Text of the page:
Posted on Wednesday the 9th of January 2013 at 7:14 PM
A collection of infographics, research material, art and spontaneous thoughts related to urban agriculture, sustainability and the Vertical Theory project.:
Vertical Farms: A Sustainable Approach to Urban Agriculture
To see all photos taken during the research, design and build phase of this project check out my flickr set.
The goal of this project is to design vertical farming systems to promote agriculture in urban environments. As the availability of food, water and energy resources becomes scarcer in an age of detrimental climate change, it will become paramount for food resources to be produced locally and for individuals, families and communities to become self-sufficient in regards to food, waste and energy. As oil prices increase, air quality declines and the global food supply diminishes, alternative methods of farming will be essential to urban living. Indoor vertical gardens and farms utilize minimal space compared to traditional farming, efficiently using space while simultaneously improving air quality, providing insulation to structures, and supplying fresh foods.
An ideal urban vertical farm system will address the food needs of individuals, families or small communities. Vertical farms can be either a collection of plants grown horizontally in a vertical system or a literally vertical vegetated wall surface. Rain collection systems that impart water directly to soil or plants will be tested in order to minimize consumption and maximize efficiency of water and energy use during the growing process. Plants will ideally rely on passive sunlight but other lighting options will also be explored. The system may also include elements to address home waste and grey water serving a dual function of food supply and waste filtration.
A verifiable and functional system could provide a long-term solution for individual users to increasing food prices and decreasing usable farmland. This project addresses larger global sustainability needs by creating a solution that is implemented on a small scale.
Traditional farmlands are in a state of constant destruction and failure due to droughts, floods, pests and other detrimental elements created by global climate change. As the global population rapidly approaches 10 billion people there will no longer be sufficient farmland to supply food to all individuals. The United Nations reports that in 1970 there was one acre of farmland per person, this decreased to one-half acre in 2000 and is estimated to reach one-third acre by the year 2050. Seventy percent of globally available fresh water is currently used for irrigation, rendering it useless for drinking once contaminated by fertilizers, pesticides or one of the myriad of potentially hazardous chemicals used on industrial crops.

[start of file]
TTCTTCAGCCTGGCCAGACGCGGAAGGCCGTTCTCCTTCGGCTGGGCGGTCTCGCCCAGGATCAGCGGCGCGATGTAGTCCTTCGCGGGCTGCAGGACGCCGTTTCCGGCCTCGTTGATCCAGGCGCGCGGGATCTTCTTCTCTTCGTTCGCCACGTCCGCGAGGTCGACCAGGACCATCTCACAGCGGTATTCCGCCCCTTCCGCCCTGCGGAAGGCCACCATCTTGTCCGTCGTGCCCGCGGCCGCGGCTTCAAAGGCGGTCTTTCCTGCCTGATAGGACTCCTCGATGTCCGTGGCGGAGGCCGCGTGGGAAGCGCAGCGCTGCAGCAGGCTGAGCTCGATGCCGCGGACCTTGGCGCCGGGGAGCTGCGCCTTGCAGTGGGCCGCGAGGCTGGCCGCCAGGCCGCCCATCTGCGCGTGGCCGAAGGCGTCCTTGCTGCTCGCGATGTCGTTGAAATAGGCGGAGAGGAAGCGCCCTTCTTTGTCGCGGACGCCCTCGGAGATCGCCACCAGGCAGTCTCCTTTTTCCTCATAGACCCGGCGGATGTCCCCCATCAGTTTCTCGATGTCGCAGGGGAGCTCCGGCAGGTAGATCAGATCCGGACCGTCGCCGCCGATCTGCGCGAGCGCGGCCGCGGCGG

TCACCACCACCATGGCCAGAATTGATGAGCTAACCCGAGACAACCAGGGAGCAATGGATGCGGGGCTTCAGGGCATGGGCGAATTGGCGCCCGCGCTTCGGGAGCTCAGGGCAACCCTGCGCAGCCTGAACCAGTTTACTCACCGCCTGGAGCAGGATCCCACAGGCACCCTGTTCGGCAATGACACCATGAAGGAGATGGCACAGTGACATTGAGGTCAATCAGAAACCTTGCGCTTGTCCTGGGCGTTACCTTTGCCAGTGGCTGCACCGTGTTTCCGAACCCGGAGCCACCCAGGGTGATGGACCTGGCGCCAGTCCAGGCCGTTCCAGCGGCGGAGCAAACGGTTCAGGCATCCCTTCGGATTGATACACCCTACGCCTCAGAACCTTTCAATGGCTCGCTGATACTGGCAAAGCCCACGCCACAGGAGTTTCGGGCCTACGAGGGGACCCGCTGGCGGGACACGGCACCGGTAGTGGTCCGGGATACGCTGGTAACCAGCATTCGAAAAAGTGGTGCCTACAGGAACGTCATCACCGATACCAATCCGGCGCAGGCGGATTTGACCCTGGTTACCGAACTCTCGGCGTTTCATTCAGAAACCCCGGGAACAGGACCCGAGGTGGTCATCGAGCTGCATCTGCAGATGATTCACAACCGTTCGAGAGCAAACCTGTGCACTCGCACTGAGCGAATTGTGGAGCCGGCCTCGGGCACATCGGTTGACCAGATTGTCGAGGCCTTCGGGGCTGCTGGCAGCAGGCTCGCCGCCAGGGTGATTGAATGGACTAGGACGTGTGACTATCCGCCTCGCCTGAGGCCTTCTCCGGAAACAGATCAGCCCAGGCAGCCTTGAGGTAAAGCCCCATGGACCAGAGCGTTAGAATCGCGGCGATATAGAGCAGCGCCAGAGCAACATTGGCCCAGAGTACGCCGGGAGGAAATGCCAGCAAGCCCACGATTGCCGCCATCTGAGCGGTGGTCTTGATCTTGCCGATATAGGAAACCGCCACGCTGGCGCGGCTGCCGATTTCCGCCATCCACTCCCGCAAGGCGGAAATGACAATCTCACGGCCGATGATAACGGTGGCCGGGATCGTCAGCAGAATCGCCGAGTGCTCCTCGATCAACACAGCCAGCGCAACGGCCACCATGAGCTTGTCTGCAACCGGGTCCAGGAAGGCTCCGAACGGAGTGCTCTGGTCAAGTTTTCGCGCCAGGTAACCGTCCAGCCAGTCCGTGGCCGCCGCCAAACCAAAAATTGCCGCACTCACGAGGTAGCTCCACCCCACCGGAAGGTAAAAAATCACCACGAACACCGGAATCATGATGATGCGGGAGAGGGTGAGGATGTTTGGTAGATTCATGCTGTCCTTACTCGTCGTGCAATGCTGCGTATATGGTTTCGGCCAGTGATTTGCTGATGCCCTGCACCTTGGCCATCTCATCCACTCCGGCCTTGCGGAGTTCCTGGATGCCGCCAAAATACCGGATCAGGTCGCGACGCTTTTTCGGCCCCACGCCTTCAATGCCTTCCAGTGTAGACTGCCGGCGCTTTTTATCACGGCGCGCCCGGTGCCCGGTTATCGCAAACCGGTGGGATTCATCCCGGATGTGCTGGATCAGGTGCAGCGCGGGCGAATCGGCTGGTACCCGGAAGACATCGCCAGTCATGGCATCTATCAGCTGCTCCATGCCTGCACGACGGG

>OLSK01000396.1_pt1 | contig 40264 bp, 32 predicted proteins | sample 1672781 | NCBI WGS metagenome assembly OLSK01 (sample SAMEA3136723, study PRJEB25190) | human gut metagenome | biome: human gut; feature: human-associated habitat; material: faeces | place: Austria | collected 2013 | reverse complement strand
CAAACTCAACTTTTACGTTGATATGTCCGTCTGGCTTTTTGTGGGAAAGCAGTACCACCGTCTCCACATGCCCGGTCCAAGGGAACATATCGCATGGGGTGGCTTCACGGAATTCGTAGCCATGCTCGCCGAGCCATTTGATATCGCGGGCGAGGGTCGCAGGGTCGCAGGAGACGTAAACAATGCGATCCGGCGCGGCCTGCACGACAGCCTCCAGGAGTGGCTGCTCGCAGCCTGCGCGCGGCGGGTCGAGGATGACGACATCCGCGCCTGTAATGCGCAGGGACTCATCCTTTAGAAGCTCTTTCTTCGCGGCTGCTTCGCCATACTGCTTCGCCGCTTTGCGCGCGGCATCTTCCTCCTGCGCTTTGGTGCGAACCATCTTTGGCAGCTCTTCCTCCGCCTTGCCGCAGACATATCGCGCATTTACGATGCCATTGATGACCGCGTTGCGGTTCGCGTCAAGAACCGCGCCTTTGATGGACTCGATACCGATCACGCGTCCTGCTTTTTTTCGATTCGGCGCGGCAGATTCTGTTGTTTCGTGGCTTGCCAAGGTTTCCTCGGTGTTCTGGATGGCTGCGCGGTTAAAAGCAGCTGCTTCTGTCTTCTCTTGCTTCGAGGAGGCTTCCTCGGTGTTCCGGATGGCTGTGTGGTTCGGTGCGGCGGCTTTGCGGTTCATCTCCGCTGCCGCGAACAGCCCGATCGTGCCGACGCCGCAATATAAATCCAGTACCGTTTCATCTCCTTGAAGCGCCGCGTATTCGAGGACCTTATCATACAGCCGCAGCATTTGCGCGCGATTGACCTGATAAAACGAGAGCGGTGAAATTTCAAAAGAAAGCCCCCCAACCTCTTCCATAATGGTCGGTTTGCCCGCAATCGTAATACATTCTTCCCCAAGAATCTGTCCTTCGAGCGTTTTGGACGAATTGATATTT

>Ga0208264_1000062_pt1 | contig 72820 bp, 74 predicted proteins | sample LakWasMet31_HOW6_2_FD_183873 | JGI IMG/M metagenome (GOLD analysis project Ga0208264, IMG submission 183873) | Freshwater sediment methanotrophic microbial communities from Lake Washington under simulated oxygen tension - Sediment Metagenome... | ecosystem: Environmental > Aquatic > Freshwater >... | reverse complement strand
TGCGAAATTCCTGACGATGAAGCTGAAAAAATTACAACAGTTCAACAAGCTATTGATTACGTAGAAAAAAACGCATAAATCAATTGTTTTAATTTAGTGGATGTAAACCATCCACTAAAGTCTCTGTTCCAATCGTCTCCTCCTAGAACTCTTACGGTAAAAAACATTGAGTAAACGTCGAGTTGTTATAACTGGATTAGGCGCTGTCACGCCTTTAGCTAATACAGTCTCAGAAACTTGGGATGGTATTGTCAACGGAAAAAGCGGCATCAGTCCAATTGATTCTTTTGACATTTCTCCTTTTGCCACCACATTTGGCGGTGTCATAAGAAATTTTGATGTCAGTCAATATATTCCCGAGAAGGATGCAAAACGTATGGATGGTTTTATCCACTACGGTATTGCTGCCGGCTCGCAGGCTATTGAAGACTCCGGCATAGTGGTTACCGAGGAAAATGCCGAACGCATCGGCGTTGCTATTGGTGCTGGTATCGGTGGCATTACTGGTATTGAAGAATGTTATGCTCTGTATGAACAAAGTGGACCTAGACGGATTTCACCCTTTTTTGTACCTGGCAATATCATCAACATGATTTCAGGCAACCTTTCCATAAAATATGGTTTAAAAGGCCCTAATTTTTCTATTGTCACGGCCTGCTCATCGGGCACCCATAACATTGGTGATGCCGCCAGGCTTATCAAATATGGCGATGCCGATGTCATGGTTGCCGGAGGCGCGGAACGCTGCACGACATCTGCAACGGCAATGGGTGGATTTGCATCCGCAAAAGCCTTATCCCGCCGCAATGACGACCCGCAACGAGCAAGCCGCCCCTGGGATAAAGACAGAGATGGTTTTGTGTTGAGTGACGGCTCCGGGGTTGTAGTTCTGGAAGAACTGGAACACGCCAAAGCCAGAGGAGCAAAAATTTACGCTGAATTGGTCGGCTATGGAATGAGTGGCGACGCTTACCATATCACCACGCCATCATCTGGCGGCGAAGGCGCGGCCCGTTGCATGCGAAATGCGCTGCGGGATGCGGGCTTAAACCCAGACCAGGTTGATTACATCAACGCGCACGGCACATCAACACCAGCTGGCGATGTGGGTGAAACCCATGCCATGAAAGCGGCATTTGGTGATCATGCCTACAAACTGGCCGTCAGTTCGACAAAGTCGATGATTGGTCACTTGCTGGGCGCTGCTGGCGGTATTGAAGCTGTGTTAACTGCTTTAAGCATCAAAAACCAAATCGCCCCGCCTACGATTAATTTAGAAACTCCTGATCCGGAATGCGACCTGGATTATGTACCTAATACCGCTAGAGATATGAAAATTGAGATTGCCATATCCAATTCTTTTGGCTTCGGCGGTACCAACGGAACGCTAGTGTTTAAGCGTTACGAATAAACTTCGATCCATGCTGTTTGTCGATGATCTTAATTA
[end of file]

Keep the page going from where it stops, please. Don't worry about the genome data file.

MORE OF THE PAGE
Urban farming addresses the ever increasing need of local and affordable foods by bringing food production to the individual, family or community. In recent years there has been a rise in demand for locally grown fruits and vegetables and an increase in urban farming programs including community gardens. Progress towards a new paradigm in agriculture is occurring but requires additional education, systems research and implementation. This project is intended to serve as an additional stepping stone in the process of shifting from large scale industrial agriculture to smaller-scale local urban farming. As farming moves from traditional farmlands to urban areas, farmlands that have been damaged by monoculture, harsh chemicals and overuse will be revitalized and returned to a more natural ecological state. In order to protect the diminishing available fresh water, rain water capture and recapture of water within the structure could be utilized for indoor farming systems. Additionally, vertical farms will reduce the production of greenhouse gas emission by limiting energy consumption for growing and shipping.
Urban vertical farms could be grown in the homes, at schools or in restaurants – offering fresh fruits and vegetables for immediate consumption and cooking. Modern life has led to a rampant increase in obesity and related health problems such as diabetes. Vertical farms could provide local, fresh, unprocessed foods to a larger under-served population such as those living in low-income communities. Fresh, organic foods are often costly and not accessible to these communities. Accessibility to full service grocery stores is often diminished in low-income communities forcing families to turn to low-quality processed foods offered in convenience stores and fast food restaurants.
Indoor vertical gardens will also provide improved air quality and serve as thermal barriers/insulators. Because indoor vertical farms will rely on passive sunlight they will be visible to both the inhabitants and the outside world, creating a beautification of urban environments. The perceived advantages of a vertically oriented system include an efficient use of space, gravity as a function of watering plants in a hydroponic system, and maximum accessibility to passive sunlight through windows (able to use entirety of window). Aesthetic qualities are also an important consideration. There is a perceived innate value in plant life that tends to provide an aspect of beauty, but the system itself can greatly diminish or accentuate that beauty depending on arrangement of components, materials used and technologies in place.